Joe Biden has signed two executive orders to try and immediately help Americans suffering from hunger and poverty, saying “this is not who we are”.
In another sombre address, a day after he revealed the death toll from coronavirus may reach 500,000 by the end of February, the president signed two orders designed to help confront the pandemic, and put more money into people’s pockets.
One of the orders signed on Friday in the State Dining Room of the White House will expand food assistance and the delivery of stimulus cheques to the poorest Americans. A second will boost the minimum wage for federally-contracted workers to $15 an hour. It currently stands at $10.95 per hour.
“We cannot, will not let people go hungry. We cannot let people be evicted because of nothing they did themselves,” he said.
“We cannot watch people lose their jobs. We have to act. We have to act now.”
He added: “It’s not just to meet the moral obligation to treat our fellow Americans with the dignity and respect they deserve. We must act decisively and boldly to grow the economy for all Americans, not just for tomorrow, but in the future.”
Days before he was inaugurated, the president unveiled details of a $1.9 trillion “America Rescue Package” that he wants Congress to pass to provide more help to those who have lost their jobs, who are going hungry and who face eviction.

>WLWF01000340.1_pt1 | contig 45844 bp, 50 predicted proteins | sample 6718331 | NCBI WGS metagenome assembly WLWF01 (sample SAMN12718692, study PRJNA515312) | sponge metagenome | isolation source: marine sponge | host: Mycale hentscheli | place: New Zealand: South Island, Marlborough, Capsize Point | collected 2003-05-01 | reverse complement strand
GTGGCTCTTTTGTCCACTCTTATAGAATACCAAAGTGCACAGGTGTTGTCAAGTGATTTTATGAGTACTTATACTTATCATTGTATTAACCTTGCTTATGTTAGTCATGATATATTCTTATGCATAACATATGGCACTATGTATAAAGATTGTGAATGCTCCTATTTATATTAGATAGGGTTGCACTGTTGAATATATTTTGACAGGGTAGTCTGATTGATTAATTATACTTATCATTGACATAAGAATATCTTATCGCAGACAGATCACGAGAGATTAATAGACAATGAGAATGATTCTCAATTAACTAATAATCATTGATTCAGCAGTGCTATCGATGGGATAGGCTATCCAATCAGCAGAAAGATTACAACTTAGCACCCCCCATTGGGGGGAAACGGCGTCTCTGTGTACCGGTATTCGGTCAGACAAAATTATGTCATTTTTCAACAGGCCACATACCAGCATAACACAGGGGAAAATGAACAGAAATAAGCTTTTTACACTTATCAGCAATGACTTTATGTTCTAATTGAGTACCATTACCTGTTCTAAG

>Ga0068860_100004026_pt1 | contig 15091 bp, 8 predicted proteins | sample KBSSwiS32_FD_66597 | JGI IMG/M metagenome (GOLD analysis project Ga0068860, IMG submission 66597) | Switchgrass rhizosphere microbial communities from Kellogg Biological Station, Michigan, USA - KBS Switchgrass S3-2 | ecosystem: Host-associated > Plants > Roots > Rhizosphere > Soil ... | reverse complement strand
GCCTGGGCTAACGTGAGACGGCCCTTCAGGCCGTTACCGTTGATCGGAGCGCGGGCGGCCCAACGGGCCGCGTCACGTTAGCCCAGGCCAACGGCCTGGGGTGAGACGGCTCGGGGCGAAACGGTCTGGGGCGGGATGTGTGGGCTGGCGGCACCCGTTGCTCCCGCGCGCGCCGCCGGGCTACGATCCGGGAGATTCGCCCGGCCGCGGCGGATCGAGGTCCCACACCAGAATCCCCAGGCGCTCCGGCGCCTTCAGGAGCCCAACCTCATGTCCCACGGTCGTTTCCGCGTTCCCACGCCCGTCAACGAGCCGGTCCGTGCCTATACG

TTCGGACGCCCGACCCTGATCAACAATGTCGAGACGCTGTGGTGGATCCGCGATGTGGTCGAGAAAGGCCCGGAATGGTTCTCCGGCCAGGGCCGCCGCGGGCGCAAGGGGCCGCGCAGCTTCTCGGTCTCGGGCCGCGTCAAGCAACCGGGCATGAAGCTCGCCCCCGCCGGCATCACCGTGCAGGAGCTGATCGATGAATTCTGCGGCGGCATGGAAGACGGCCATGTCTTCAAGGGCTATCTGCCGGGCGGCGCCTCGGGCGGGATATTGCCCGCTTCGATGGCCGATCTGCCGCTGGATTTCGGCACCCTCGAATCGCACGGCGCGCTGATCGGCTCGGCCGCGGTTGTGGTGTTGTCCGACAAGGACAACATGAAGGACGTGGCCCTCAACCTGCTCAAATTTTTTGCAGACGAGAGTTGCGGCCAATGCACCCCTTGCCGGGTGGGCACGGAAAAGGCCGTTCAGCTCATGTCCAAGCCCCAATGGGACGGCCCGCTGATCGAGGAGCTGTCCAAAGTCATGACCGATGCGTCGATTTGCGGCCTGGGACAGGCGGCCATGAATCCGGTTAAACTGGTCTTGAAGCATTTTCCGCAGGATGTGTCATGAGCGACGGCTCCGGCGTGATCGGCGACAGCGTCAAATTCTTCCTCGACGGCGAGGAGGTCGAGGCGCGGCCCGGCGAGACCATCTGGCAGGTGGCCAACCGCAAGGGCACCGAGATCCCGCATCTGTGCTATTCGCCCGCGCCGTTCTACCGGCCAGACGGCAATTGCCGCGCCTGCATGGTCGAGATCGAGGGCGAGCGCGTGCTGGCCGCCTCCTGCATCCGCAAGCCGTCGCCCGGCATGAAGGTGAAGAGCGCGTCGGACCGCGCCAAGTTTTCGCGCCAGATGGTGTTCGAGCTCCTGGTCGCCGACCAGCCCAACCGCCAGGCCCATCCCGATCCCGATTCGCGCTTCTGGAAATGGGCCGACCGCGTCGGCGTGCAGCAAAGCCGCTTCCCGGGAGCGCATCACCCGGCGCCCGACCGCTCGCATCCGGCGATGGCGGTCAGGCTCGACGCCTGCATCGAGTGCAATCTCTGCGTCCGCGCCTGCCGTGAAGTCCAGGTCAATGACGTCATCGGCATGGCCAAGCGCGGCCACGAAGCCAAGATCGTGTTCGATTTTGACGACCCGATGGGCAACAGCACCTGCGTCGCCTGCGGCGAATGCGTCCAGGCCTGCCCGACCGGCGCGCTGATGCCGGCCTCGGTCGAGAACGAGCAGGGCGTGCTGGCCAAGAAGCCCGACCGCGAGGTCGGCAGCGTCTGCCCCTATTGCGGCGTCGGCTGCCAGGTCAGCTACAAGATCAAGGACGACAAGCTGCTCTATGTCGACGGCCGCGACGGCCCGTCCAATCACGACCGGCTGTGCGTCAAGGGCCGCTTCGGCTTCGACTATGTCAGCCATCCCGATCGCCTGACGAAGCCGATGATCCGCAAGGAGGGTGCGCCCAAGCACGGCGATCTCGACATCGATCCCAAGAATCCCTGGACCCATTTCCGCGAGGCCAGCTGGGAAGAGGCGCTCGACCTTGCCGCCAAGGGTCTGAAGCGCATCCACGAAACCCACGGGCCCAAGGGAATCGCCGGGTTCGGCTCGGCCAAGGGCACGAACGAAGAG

On Friday, he signed measures that do not require congressional approval and can provide speedier help.
“A lot of America is hurting. The virus is surging. Families are going hungry. People are at risk of being evicted. Job losses are mounting again. We need to act. No matter how you look at it, we need to act,” he said.
He added: “If we act now our economy will be stronger in both the short and long run.”
Earlier on Friday, White House Economic Council director Brian Deese said the measures were not “a substitute for comprehensive legislative relief”.
Yet he said they would “provide a critical lifeline to millions of families”. He added: “The American people are hurting and they can’t afford to wait.”
Right now, around 16 million are receiving some type of unemployment benefit, and an estimated 29 million do not have enough to eat. Women, minorities and low-income service workers have been disproportionately impacted, with Black and Hispanic workers facing higher jobless rates than white workers.
“There is a growing crisis in America of hunger,” said Mr Deese.